I suggest we take Bush out of our thoughts for a minute and think about where Iraq is today, and what needs to be done to bring real peace.
I have thought about it and concluded that nothing the United States can do will bring real peace to an area of the world that has not known real peace for centuries. How is a white Christian nation going to solve religious, tribal and cultural conflicts that preceed the Crusades?
I think that restoring order, if done right, would mean much LESS violence than we are seeing now. It means having enough people there to help a legitimate government start tracking down and jailing the people who are setting off bombs, which would enable Iraq to start building a real police and justice system.
The only way of restoring order in Iraq may very well be a Shiite tyrant just as bad as Saddam. Is there any evidence that in the next fifteen or twenty years we can resolve the deep seated differences that created Saddam in the first place? Iraq had a real police and justice system under Saddam. The next police and justice system is more likely than not going to be a mirror image of the one we dismantled.
We broke it, we HAVE TO fix it. Even if it means restoring a draft. It would certainly be nice if we could only draft the kids of people who voted FOR this war.
I recall someone saying “we have to deal with things as they are, not as we wish them to be.” A draft is even more unpopular than Bush’s Iraq war. The great thing about a voluntary military is that it makes it impossible to continue a war that the American people do not support. Hopefully, this will be a stark reminder to Congress and the President when some fool wants to invade another country thirty years from now, but I doubt it.
The most important false assumption that the war was based on is that the Iraqi people are less patriotic, less nationalistic and less religious than Americans. That has clearly proven false. The Iraqi people hate Americans for invading their country as much as we would hate Muslims for invading America. America has very shallow support from the factions that we are putting into power. For example, if we do not give the oil city of Kirkurk to the Kurds, they will prove to be very uncertain and troublesome allies. The inherent problem of conflict between Turkey and the Kurds has been ignored, but it will not go away. Until we start focusing on an exit strategy, the Kurdish problem will continue to be ignored.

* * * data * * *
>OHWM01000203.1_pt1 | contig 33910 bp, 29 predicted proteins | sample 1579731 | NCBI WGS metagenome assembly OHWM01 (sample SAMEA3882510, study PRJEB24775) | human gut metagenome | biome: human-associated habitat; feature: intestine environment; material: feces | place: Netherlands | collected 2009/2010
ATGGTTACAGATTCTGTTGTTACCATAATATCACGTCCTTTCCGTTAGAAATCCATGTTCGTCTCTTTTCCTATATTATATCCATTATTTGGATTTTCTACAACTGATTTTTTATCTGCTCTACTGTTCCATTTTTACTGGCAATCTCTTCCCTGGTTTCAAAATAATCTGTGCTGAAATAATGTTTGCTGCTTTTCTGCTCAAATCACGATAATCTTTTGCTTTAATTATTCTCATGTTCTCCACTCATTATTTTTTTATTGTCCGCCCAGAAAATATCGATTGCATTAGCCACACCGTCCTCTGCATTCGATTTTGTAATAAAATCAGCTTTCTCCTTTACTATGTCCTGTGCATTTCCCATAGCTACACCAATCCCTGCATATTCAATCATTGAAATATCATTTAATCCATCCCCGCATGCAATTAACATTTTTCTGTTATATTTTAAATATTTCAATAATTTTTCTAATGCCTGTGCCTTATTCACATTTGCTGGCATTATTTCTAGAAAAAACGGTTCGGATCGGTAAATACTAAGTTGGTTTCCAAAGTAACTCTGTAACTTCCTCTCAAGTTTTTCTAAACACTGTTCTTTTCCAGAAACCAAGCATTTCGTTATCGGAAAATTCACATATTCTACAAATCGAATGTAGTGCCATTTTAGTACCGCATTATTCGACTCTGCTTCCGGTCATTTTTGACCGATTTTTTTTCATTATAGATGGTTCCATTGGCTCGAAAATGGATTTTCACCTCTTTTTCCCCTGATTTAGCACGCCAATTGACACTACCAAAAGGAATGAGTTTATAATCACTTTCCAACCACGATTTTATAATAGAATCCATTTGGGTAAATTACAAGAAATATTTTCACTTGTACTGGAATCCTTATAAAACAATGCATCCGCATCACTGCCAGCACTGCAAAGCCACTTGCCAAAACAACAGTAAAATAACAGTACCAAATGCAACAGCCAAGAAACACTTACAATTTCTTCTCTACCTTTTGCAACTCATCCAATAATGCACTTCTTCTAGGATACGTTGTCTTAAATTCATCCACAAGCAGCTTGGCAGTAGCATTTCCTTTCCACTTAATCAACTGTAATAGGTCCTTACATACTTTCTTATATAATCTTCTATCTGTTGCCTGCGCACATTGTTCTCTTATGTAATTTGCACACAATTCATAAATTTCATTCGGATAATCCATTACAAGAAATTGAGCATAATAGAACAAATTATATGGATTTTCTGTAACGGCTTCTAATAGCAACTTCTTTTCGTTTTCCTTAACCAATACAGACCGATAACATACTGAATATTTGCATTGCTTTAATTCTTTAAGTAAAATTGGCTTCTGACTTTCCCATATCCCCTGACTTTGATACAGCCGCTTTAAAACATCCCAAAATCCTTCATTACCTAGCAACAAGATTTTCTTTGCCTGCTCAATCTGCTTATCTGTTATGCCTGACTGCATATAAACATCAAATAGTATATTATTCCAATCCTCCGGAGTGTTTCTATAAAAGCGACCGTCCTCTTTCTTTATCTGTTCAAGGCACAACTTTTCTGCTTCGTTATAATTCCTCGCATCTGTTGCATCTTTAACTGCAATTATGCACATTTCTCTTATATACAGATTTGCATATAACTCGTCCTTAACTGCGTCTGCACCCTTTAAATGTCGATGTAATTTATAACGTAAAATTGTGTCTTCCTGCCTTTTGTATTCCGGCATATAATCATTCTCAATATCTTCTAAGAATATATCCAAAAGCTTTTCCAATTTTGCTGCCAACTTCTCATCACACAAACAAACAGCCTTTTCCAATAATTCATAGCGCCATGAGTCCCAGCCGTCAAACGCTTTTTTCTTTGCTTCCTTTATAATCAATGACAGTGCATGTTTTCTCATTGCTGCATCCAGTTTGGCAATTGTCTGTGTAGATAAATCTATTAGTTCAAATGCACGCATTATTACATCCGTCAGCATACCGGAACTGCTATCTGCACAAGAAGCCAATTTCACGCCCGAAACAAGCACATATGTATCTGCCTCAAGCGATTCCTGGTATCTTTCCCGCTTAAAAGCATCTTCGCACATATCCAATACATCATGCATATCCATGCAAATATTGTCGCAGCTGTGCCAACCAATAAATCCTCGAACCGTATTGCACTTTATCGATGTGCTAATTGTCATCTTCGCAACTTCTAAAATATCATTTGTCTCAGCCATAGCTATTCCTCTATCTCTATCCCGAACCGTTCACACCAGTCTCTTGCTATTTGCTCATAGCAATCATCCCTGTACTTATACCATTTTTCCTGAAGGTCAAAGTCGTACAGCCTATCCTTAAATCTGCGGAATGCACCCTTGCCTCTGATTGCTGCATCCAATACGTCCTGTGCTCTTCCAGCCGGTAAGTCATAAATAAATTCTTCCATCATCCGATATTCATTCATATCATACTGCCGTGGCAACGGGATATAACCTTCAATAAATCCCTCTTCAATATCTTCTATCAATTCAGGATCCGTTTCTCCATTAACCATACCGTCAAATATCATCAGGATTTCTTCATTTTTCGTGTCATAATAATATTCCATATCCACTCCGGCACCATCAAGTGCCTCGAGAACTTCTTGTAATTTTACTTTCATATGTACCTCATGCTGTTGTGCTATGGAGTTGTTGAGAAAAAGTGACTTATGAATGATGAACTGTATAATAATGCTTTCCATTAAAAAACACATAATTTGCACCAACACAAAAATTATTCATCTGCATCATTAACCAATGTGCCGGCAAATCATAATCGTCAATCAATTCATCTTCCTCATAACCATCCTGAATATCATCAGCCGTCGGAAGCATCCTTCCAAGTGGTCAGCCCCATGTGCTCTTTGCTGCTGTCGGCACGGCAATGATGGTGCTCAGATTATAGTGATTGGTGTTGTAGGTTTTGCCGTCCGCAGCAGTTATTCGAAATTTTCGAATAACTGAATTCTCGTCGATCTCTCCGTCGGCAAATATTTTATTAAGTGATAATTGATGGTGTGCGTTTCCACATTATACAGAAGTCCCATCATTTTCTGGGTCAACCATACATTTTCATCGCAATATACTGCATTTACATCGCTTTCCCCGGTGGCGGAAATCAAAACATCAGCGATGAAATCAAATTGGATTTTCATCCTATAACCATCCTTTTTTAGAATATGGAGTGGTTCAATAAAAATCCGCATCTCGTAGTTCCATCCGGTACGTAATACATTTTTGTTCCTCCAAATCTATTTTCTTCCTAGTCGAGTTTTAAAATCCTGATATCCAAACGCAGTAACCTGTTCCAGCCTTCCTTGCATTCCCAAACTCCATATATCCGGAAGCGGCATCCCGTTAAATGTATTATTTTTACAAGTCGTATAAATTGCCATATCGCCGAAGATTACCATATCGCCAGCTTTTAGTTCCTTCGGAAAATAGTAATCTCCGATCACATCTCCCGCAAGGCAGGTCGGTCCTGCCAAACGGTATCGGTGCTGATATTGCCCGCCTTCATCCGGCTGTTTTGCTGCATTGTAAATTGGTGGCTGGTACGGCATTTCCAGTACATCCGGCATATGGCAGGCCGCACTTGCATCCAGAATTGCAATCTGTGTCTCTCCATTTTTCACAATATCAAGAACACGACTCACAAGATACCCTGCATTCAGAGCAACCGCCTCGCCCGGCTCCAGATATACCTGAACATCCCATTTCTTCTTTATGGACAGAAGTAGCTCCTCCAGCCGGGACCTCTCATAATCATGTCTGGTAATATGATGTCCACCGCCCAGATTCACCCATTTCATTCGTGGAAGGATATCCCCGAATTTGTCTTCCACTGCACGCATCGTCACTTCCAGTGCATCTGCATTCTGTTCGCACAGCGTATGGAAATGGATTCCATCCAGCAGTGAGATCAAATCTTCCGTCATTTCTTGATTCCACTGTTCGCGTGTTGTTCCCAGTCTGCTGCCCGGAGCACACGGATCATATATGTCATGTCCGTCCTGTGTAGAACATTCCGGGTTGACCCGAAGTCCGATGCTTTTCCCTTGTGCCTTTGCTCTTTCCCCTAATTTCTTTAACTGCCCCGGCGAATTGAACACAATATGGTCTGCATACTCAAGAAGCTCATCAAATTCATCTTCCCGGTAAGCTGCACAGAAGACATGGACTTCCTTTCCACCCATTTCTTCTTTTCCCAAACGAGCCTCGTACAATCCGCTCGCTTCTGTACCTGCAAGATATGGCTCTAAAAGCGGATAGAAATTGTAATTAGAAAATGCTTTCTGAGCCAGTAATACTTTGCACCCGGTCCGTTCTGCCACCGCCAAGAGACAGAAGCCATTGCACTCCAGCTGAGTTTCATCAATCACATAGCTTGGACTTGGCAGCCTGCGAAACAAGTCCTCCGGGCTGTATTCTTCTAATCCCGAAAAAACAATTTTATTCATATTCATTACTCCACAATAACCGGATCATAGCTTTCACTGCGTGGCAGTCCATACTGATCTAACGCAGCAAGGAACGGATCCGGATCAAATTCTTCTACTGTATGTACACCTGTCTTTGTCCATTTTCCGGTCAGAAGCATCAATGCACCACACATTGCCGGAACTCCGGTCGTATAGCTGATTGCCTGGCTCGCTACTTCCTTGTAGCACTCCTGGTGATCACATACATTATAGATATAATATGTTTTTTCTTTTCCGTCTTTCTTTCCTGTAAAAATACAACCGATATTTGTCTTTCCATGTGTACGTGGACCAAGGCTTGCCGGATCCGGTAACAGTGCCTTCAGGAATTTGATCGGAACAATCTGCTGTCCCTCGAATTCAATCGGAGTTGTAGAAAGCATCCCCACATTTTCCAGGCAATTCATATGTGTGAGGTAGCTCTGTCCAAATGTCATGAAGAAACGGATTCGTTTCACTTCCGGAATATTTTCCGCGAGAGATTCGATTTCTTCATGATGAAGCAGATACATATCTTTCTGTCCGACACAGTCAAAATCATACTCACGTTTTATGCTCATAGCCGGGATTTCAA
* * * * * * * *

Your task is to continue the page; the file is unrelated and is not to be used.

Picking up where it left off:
That brings me back to the fundamental question of how America develops an exit strategy that leads to maximum social stability possible under current conditions. Without a demand for an immediate exit strategy Bush and the Theocons will continue their plan for Iraq to fail. It was never their intention to leave Iraq following a military victory. Only by focusing on the earliest possible exit strategy will anyone even begin to develop an exit strategy.
I believe that in Rumsfield’s testimony to Congress he mentioned “six, eight or twelve years.” Condi has mentioned a “generational war,” which I presume means twenty or thirty years. Bush and the Theocons have no intention of implementing or even discussing an exit strategy. It is very clear that nothing and nobody can make them discuss an exit strategy.
Even after a U.S. exit strategy is agreed on, I don’t think two years is a pragmatic time frame for complete withdrawal. it may not be realistically possible in less than three or four years even if Bush agreed to start planning for immediate withdrawal today. My prediction for the earliest possible date for final withdrawal of troops is 2012, which puts Bush’s Iraq war at nine years minimum.
Demanding an immediate withdrawal is the only way to make sure that Bush’s Iraq war does not exceed the fifteen years that America spent to absolutely no avail in Vietnam. Withdrawing from Vietnam resulted in devastating collateral consequences to the entire region of Southeast Asia. Ben Stein’s analysis to the contrary, the actualy cause of those consequences was not American withdrawal, but the Vietnam war itself. The logic of Ben Stein’s analysis is that the damage of a car wreck is caused by an out of control car finally coming to a halt.
Vietnam is better off than if we had continued bombing and killing North Vietnamese people. Iraq will be better off the sooner we stop killing Iraqi people and the sooner we stop training a whole new generation of terrorists.